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‘They Didn’t Give Me Anything to Prepare Me’: One Woman’s Journey From Incarceration to Entrepreneurship

About This Video

This video is part of a yearlong Chronicle visual series that highlights the challenges facing students from underrepresented and underserved communities. The series is part of the Different Voices of Student Success project, which is supported by the Ascendium Education Group.

The video was shot and edited by Carmen Mendoza, a senior web producer. Michael Theis, associate photo and media editor, assisted with production. Luna Laliberte, editorial-events coordinator, arranged the interviews. Erica Lusk, senior photo and media editor, directed the project.

“There is no archetype of someone who was incarcerated, and I think it is important for people to see that normal, everyday people go to prison,” says Amber Crowder, a college graduate who served time in federal prison for a mail-fraud conviction.

While in prison, she discovered there were few opportunities to enroll in educational courses. Moreover, the system favored people who were in prison for a shorter period of time. “If you have a 10-year sentence, you’re not gonna get to take any classes, because they’re gonna let the people that are coming in and out, that are more transient, go first, which to me is a little backwards,” Crowder notes.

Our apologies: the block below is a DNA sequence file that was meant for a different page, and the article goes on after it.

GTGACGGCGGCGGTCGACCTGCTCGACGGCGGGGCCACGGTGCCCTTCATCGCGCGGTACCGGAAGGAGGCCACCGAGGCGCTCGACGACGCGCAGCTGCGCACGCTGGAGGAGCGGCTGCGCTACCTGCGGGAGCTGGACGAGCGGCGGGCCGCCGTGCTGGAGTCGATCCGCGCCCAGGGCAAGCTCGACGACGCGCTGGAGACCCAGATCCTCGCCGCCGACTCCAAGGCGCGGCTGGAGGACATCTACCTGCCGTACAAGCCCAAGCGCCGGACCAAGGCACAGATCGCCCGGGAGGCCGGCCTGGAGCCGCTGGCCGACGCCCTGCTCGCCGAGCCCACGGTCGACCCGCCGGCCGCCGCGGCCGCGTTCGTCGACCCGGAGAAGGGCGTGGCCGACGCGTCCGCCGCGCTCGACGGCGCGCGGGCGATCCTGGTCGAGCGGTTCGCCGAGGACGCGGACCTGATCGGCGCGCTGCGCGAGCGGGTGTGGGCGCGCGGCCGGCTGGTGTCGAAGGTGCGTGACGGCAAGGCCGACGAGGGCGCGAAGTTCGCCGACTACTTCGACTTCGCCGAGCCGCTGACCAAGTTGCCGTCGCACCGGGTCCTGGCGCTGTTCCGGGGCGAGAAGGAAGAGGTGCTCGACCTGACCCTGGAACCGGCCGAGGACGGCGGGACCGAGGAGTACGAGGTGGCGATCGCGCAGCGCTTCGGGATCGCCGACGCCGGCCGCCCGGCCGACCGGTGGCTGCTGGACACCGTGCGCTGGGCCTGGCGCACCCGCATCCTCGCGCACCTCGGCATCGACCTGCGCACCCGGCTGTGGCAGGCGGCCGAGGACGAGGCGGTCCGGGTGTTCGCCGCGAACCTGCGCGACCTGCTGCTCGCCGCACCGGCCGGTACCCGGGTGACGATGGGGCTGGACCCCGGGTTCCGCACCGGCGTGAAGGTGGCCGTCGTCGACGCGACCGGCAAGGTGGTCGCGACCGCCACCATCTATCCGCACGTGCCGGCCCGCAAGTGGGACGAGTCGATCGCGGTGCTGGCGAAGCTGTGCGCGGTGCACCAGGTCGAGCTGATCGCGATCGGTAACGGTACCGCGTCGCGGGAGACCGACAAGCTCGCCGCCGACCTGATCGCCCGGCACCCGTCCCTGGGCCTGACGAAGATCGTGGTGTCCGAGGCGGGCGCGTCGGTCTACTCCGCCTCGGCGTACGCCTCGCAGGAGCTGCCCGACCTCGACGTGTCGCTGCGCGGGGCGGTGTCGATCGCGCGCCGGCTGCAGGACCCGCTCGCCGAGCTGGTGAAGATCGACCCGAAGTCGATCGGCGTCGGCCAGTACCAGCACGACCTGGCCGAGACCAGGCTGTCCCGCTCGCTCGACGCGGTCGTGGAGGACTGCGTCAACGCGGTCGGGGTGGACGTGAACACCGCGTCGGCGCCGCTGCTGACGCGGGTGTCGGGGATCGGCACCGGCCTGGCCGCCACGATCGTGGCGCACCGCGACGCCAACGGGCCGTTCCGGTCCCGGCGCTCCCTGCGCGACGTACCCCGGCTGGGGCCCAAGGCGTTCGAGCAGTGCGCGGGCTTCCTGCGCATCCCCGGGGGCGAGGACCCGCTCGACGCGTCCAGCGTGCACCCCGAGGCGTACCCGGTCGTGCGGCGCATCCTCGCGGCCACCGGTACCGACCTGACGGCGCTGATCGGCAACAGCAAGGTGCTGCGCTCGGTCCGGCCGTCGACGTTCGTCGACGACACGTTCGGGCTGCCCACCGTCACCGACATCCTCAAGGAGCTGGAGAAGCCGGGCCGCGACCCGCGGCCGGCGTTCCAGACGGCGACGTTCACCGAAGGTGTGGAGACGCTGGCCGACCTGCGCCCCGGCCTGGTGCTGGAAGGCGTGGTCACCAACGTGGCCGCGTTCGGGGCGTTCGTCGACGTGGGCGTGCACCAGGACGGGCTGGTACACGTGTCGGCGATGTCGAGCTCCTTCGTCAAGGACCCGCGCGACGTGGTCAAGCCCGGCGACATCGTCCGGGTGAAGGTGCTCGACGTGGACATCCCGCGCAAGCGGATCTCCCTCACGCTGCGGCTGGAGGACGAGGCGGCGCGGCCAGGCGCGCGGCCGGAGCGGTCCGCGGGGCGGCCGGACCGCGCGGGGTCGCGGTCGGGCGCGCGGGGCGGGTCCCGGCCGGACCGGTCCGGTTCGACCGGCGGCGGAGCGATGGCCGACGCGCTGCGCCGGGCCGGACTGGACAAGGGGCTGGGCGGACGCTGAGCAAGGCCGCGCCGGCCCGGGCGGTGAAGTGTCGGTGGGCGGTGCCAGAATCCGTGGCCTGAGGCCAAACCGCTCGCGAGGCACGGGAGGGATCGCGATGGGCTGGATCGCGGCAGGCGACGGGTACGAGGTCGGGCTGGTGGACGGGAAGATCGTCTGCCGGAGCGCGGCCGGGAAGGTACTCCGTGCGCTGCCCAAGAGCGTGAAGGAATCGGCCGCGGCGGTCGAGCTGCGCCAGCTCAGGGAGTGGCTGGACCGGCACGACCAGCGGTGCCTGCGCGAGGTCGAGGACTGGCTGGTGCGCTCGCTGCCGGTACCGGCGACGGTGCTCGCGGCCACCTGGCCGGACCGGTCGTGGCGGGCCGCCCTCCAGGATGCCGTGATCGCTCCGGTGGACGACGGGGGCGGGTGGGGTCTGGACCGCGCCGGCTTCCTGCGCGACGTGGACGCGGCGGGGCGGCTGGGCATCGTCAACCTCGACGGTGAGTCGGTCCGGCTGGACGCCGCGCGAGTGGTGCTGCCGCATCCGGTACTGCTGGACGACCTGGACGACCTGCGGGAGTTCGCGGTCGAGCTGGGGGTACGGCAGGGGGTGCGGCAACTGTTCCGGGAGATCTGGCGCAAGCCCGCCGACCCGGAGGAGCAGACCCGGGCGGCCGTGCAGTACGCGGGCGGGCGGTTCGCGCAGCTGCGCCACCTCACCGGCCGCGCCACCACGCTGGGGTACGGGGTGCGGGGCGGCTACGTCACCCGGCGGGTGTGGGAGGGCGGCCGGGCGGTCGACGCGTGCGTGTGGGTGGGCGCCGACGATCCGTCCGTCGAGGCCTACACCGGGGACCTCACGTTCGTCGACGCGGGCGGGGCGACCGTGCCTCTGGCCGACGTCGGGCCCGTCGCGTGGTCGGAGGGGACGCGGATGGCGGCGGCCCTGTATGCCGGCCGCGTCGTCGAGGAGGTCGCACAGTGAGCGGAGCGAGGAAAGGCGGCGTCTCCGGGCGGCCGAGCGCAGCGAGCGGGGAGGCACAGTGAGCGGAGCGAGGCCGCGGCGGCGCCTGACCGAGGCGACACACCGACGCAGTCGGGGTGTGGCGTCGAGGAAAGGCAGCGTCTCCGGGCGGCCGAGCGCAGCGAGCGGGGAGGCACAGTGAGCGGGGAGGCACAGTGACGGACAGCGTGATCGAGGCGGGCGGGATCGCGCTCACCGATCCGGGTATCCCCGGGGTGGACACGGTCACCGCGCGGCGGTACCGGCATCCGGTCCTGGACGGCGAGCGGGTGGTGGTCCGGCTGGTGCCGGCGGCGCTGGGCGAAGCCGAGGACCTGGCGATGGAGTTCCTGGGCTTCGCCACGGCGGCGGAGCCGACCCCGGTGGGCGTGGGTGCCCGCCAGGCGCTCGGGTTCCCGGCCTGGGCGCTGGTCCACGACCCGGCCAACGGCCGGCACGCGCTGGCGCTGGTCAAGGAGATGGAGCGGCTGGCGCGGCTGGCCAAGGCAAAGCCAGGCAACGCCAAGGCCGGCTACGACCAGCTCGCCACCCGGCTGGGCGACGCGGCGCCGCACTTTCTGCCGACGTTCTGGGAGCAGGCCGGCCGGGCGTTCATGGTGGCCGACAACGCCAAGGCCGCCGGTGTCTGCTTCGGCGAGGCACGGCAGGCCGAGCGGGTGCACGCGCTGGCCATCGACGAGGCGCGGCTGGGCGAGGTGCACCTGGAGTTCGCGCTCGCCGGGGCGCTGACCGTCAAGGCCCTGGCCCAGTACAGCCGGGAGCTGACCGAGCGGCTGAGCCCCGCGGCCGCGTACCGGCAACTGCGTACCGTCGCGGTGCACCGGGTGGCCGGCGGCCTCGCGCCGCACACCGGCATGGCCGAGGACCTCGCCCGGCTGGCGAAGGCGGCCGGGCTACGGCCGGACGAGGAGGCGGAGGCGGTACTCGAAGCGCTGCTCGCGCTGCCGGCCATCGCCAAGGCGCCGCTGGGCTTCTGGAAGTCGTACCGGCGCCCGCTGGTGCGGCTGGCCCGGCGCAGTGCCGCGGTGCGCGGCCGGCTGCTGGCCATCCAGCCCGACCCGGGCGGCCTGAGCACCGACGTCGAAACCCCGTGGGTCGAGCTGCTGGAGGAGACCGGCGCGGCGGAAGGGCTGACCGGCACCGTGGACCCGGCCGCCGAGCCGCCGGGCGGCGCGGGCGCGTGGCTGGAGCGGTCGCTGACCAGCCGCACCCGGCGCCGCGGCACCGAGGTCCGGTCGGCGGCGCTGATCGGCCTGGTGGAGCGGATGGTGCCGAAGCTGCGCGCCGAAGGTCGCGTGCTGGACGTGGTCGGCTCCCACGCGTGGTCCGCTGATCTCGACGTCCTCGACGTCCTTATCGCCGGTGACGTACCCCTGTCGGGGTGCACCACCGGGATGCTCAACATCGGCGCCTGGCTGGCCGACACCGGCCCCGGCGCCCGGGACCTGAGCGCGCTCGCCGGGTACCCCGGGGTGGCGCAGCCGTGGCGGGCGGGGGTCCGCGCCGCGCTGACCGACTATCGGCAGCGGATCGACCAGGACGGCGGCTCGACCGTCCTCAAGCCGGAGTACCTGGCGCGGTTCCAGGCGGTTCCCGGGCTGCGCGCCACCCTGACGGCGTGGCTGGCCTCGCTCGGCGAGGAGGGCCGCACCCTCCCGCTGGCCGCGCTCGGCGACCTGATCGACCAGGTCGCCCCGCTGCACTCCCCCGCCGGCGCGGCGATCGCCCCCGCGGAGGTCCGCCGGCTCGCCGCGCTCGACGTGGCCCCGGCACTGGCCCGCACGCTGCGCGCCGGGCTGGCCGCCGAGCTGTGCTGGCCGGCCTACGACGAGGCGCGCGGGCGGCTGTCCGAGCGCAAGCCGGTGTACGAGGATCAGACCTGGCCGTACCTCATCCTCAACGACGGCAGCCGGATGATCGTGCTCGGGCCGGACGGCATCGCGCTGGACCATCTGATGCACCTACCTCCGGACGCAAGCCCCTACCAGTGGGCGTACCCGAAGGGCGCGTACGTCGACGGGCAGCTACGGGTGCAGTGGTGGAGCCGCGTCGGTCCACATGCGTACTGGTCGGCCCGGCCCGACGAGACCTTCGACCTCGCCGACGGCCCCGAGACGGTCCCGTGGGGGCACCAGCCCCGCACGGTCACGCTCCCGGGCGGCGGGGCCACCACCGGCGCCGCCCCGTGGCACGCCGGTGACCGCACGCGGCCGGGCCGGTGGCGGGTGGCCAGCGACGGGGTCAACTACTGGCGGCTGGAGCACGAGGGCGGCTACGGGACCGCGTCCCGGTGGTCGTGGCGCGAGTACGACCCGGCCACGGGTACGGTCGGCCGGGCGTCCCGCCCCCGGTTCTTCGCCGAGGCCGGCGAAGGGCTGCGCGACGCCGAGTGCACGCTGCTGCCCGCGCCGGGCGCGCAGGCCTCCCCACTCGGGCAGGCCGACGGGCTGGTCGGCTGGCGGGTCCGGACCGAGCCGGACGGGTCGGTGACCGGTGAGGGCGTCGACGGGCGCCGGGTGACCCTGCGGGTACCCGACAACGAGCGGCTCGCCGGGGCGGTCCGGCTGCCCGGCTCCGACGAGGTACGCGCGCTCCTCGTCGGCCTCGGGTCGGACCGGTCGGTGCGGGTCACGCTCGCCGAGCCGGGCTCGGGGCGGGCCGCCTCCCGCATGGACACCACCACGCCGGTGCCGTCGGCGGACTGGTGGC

After her release, she faced the task of rebuilding her life and career. “It was very overwhelming,” she says.

Then one day while scrolling through social media, Crowder happened upon Georgetown University’s Pivot Program, which helps prepare previously incarcerated, career-oriented people for the workplace. Intrigued, she learned that the one-year program, which was co-designed by the District of Columbia’s Department of Employment Services, combines rigorous classroom training and hands-on employment experience. She applied, was accepted, and completed the program in 2022.

Today, Crowder leads the Been Down Project, a digital platform that provides a space for people impacted by incarceration and the criminal-justice system to connect and support one another. She is also working toward opening a restaurant and bar, a Black-, queer- and women-owned business in Washington, D.C.

Here’s Amber’s story, in her own words.